Today's high school students have more options than ever to earn
college credit prior to graduation and to take higher-level courses that can
better prepare them for college. One popular option is the Advanced Placement
(AP) program, which students can take starting in their junior year.
60 percent of U.S. high schools and 15,000 high schools worldwide offer Advanced
Placement classes. There are more than 35 different AP courses in 22 subject
areas -- everything from chemistry and calculus to Japanese language and culture.
The program is run by a non-profit membership organization called the College Board.
AP classes are designed to prepare
high school students for the rigors of college-level work. To see if your
high school offers approved AP courses, check the College Board's AP Course Ledger.
After students complete an AP
class, for which they earn high school credit, they can take the AP exam.
The exams take place every year in May.
It's also possible to take
an AP test without taking the class. If students are home-schooled or if their
school doesn't offer a particular AP class, they can still arrange to take
an exam. They still earn credit if they get a good score on the exam.
on how students score and what college they plan to attend, they can earn
academic credit or "test out" of a college class. It can mean fewer assignments
to juggle come college time and possibly even some financial savings.
classes are free, but it costs $84 to take an exam. For low-income students,
the fee is usually reduced or entirely paid for through state and federal
funds or assistance from the College Board, according to the Board's website.
Student exams receive a score ranging
from 5 to 1, with 5 being the equivalent of A-level college work. Many colleges
accept scores from 3 and up, while more selective schools only consider 4s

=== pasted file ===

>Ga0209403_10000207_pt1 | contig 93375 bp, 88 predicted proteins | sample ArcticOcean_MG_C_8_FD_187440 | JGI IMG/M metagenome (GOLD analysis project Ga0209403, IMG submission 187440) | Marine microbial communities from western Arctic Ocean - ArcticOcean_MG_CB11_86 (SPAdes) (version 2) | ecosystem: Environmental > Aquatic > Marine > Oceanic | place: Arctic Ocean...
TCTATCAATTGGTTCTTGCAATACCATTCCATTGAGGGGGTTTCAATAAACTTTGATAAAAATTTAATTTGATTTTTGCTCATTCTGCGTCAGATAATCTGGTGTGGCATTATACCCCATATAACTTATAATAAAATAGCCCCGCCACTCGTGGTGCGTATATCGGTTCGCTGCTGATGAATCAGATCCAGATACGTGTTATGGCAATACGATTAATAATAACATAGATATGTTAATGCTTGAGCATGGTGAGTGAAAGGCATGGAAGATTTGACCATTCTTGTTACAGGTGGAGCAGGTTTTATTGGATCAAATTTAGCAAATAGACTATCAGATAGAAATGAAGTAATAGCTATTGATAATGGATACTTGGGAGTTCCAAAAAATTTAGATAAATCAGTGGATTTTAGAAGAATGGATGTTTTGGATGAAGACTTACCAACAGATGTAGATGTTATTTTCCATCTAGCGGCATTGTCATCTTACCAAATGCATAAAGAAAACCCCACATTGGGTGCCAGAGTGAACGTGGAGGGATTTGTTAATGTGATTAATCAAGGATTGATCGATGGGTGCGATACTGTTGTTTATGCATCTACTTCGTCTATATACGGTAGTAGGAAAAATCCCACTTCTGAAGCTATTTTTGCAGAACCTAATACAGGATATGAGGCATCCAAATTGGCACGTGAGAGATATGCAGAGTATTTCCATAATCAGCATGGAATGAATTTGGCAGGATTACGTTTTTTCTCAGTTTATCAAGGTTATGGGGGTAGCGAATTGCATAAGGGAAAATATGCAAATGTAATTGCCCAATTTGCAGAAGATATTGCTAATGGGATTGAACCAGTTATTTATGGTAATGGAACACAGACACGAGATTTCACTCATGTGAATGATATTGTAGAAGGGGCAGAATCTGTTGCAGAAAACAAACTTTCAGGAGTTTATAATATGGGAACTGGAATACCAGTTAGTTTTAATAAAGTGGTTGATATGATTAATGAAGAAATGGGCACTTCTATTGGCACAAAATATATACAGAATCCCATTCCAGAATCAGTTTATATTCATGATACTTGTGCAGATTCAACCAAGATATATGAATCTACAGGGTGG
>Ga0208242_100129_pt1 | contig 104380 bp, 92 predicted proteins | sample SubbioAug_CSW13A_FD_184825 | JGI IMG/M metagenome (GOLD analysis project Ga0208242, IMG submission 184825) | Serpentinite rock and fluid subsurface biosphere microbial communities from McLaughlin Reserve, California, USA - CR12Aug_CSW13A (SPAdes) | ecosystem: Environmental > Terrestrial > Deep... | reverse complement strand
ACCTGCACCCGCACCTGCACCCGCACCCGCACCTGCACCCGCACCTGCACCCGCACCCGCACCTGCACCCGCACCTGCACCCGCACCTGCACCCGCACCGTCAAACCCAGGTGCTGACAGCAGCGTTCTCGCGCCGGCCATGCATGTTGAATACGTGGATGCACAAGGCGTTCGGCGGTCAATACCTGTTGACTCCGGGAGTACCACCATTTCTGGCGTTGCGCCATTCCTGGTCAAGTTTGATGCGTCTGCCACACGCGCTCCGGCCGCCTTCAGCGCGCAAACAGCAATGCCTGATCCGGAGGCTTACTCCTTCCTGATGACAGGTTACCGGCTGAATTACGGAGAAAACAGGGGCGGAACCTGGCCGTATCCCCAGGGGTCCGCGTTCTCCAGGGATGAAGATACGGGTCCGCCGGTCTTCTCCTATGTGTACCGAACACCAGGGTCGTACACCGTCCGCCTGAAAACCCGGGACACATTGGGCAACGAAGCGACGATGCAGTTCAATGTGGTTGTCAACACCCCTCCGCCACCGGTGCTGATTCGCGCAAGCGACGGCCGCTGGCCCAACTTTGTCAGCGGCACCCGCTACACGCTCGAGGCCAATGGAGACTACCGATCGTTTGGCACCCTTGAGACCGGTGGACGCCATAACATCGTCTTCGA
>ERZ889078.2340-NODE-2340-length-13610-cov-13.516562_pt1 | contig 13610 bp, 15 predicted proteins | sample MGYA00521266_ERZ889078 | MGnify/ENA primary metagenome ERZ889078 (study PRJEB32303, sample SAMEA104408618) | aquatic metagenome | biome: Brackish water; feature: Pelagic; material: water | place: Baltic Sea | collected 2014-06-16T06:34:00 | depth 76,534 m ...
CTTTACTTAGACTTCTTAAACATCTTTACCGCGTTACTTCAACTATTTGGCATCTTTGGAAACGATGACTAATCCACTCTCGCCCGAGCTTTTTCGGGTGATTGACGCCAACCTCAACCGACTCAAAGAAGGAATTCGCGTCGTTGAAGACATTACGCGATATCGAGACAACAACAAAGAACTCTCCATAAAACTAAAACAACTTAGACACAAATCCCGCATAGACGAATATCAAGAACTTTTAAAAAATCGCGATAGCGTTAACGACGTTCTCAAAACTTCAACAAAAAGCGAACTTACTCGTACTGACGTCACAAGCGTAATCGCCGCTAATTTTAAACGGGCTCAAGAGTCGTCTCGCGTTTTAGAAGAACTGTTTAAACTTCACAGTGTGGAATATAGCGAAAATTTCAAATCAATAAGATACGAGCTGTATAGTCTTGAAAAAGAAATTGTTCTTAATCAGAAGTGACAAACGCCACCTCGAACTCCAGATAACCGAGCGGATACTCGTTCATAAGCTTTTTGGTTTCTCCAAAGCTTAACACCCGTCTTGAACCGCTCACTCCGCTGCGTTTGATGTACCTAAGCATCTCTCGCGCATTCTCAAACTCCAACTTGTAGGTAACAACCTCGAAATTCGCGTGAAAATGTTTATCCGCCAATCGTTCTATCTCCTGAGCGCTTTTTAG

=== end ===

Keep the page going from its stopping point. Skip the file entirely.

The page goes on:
and 5s as worthy of credit or placement. The scores are reported to the college
of the student's choice, unless the student chooses to have them withheld.
College, a private liberal arts college in Northfield, Minnesota, is one of
the more selective schools. Admissions dean Paul Thiboutot says that each
college department determines what score is acceptable for credit, but it's
generally either 4s or 5s.
Colleges like Carleton are interested in
prospective students who are taking the most academically challenging classes
available and are doing well in them, Thiboutot says. These could be AP classes
or another type of advanced class.
However, if students aren't prepared
to do the work required to do well in an advanced class, they should think
twice about enrolling in one. They also should keep in mind that colleges
are interested in more than just test scores. If taking a number of advanced
classes prevents students from participating in other activities they enjoy,
or from taking a class that really interests them, they might want to reevaluate
"We certainly encourage students to take AP courses
and other advanced courses. We also encourage students not to lose sight of
having a little fun in high school," Thiboutot says.
Alex Bulitt took
four AP classes between his sophomore and senior years at Roxbury Latin School,
a private school in Boston for boys in grades 7-12.
Now a senior at
Stanford University, Bulitt says all students at his former school were required
to take the AP class in U.S. history. He also took AP classes and the corresponding
exams in statistics, calculus BC and politics. He took two additional AP exams
in physics and chemistry, which earned him college credit or placement.
school did not offer any AP-level classes in the sciences," Bulitt says. "[My
school's own] sophomore year's regular physics class -- there was only one
level available -- prepared me very well for the [AP] Physics A exam. Ten
to 15 of my classmates joined me in taking that test. Chemistry, I took this
way as well. Only two of us took this exam, but we both acquitted ourselves
A guidance counselor recommended to Luther College sophomore
Cavan Krekelberg that he sign up for AP classes when he was in high school.
Krekelberg says the chance to obtain college credit was but one of the reasons
he did take the AP classes. He also liked the fact that the AP coursework
was more challenging.
Krekelberg took three of the four AP classes offered
at his public high school in Minnesota. On his AP exams, he received a score
of 4 in both psychology and biology, which Luther accepted for credit. His
score of 3 on the English literature exam didn't meet Luther's requirements
for credit, although some schools do accept 3s.
"If you're toying with
the notion of going for an AP class, I say do it," says Krekelberg, a music
education major. "It can't really hurt you, as long as you're willing to do
the work. Getting college credit from high school classes is invaluable, too."
you're interested in taking an AP class, try to talk to your guidance counselor
about it during your sophomore year or early in your junior year
before you select your 11th grade classes.